Irregularities in the immune system can also cause photosensitivity in kids. The immune system is like the military, in that it is designed to protect the entire body from harmful invaders, or germs. Sometimes, instead of only killing germs, something goes wrong, and the immune system mistakenly begins to attack healthy cells in the body. This is called an autoimmune response. Cutaneous lupus erythematosus (CLE) is an example of an autoimmune disease in which the immune system attacks its own healthy skin. “Lupus” is the Latin word meaning wolf, and the disease has this name because the rash it causes sometimes resembles a wolf’s bite. Girls are almost three times as likely as boys to have CLE, with women between ages 15–44 being at greatest risk [3]. Sunlight plays a role in triggering or worsening CLE. There are different types of CLE, based on the location and appearance of the skin damage and how long that damage lasts. Some lupus rashes occur on the face and are butterfly shaped, others appear on sun-exposed areas as ring-shaped red sores with scaly edges, and still others occur on the scalp and can lead to hair loss (Figure 1D).

True sun allergy, called solar urticaria, is another cause of photosensitivity in kids. These kids develop hives, which are very itchy circular bumps, within 5 to 10 min of exposure to light [1]. Hives usually develop on areas that are directly exposed to the sun, such as the face and hands. Solar urticaria happens because the immune system overreacts to light, treating it as an invader and making an antibody protein called IgE, in a misguided attempt to protect the body. IgE causes immune cells to release chemicals into the bloodstream to defend against the “invader.” The release of these chemicals causes hives to develop (Figure 1E).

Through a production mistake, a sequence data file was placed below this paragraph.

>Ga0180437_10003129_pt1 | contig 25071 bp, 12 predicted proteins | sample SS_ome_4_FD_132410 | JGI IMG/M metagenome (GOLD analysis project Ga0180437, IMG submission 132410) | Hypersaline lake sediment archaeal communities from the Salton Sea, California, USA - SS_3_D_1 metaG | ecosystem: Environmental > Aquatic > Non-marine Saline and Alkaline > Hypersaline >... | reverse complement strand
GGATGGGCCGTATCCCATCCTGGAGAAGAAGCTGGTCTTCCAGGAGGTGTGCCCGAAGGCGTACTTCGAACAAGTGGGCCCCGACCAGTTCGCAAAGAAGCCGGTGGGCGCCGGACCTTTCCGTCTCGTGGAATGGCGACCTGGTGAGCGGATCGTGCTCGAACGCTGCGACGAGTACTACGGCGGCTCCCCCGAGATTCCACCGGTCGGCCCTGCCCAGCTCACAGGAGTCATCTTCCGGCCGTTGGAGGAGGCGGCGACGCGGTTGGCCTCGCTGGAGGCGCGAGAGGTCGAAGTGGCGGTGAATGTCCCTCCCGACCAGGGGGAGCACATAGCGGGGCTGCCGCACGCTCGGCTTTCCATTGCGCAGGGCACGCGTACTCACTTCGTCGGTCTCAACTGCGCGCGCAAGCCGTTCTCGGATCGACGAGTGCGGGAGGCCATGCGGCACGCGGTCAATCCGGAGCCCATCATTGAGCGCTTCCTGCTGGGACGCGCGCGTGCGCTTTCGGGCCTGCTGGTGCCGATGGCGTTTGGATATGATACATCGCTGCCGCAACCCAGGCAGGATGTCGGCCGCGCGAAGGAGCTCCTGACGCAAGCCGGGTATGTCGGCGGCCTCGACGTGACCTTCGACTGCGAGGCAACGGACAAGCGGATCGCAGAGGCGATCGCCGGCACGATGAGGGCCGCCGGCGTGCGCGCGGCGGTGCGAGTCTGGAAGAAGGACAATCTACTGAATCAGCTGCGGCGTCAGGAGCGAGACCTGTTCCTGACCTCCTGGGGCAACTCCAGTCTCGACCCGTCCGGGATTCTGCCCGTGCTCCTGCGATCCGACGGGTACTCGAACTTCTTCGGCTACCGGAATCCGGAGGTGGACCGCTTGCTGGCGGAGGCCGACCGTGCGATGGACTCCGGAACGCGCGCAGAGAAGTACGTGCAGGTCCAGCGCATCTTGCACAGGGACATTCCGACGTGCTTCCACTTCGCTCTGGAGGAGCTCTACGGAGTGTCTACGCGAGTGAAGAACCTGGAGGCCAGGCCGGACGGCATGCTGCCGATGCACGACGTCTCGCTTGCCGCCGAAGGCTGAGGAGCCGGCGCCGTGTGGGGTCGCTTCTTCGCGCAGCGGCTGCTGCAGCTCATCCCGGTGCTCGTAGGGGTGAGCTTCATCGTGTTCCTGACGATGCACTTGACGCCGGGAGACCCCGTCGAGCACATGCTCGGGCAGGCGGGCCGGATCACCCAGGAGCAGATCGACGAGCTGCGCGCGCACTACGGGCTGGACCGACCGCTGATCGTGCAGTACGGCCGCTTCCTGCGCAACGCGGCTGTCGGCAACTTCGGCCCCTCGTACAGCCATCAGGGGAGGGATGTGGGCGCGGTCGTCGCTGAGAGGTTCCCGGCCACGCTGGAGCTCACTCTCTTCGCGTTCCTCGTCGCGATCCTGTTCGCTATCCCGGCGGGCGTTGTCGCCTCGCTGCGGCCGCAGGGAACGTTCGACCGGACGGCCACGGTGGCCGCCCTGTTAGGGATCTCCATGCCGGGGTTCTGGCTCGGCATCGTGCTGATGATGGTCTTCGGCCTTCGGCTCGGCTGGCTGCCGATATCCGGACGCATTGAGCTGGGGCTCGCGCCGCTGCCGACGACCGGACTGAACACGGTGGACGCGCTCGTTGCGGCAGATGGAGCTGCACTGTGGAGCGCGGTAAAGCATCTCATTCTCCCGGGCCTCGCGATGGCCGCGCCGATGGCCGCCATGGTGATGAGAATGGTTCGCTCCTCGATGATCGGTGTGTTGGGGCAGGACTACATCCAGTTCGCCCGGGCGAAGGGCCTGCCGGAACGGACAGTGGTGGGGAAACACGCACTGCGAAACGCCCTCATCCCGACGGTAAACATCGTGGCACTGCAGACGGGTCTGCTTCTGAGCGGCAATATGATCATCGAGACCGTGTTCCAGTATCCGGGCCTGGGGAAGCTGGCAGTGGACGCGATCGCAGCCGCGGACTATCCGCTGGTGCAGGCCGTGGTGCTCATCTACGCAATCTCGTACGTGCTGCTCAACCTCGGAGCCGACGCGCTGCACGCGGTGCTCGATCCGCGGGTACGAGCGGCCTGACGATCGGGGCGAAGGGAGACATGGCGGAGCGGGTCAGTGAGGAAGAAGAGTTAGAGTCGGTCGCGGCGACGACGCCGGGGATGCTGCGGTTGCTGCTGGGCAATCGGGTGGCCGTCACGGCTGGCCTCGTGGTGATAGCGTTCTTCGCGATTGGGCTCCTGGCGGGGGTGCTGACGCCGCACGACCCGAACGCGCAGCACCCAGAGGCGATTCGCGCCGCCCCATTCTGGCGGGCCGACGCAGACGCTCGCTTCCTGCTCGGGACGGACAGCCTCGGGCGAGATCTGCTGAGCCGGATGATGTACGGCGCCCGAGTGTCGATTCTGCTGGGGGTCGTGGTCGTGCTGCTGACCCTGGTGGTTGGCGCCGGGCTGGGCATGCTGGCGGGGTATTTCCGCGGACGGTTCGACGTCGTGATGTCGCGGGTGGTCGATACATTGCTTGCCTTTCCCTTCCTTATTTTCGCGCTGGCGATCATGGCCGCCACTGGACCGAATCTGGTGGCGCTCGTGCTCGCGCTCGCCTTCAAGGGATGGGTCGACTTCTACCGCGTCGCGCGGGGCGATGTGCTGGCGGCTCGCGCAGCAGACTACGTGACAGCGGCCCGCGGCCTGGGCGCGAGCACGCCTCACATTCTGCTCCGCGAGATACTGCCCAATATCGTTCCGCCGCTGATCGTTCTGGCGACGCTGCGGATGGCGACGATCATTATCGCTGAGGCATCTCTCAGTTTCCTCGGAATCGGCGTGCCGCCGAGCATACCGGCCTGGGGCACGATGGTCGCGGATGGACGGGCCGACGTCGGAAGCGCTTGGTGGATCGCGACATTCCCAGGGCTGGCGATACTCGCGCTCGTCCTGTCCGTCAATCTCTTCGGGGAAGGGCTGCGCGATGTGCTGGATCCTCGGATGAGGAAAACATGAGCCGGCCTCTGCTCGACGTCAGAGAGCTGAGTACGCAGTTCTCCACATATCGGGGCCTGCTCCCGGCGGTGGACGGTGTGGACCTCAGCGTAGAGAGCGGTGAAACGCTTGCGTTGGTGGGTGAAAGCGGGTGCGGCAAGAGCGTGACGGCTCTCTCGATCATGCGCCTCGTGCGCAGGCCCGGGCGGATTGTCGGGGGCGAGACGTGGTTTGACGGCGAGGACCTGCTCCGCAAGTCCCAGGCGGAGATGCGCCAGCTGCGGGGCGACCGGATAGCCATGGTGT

How Does Photosensitivity Affect Children?

Photosensitivity can affect children in different ways. Coping with the skin rashes may be difficult and children might feel embarrassed about their appearance, especially if they are teased or bullied. Patients with photosensitivity may also feel anxious about going out in the sun because they are worried about developing skin rashes. This anxiety can restrict their daily activities, limiting their time spent on outdoor hobbies or sports. Restricted activities may cause some patients to feel socially isolated and depressed [4]. It can be helpful for children with photosensitivity conditions to join support groups that can help strengthen their coping skills and reduce their anxiety levels. You can help your friends, peers or classmates who experience photosensitivity by being understanding and finding activities you can enjoy together.

How Do Doctors Help Patients With Photosensitivity?

Unfortunately, there is no permanent cure for photosensitivity. Doctors can help patients feel more comfortable when they have rashes, and can help prevent new skin rashes from developing.

First, it is especially important for patients with sun sensitivity to protect their skin from the sun, to avoid skin rashes [1]. Doctors encourage patients to use sunscreen with a sun-protection factor (SPF) of at least 30. SPF 30 means that it would take patients 30 times longer to burn than if they were not wearing sunscreen. Patients with photosensitivity are also recommended to wear protective clothing, such as hats and long sleeves. However, the skin produces vitamin D when it is exposed to sunlight, and vitamin D is essential for keeping our bones strong, among other functions. Avoiding the sun can lead to low vitamin D levels, so patients with sun sensitivity who avoid direct sunlight should have their vitamin D levels monitored by their doctors, and take supplemental vitamin D if their levels are too low [5].

Treatment of photosensitivity depends on the condition that is causing it. In patients who develop photosensitivity after using a certain medication, it is important to stop taking the medication whenever possible [1]. There are medications called corticosteroids that can be helpful in several types of photosensitivity disorders. Corticosteroids help weaken the immune system, to prevent it from causing skin irritation. In less severe cases, corticosteroid creams, ointments, and injections can be applied to the affected skin areas. For patients with more severe photosensitivity, corticosteroids can be taken by mouth, which affects the entire immune system, not just a particular area. For some forms of lupus, researchers have found that a drug originally created to treat a disease called malaria can be helpful, because of its effect on the immune system [5].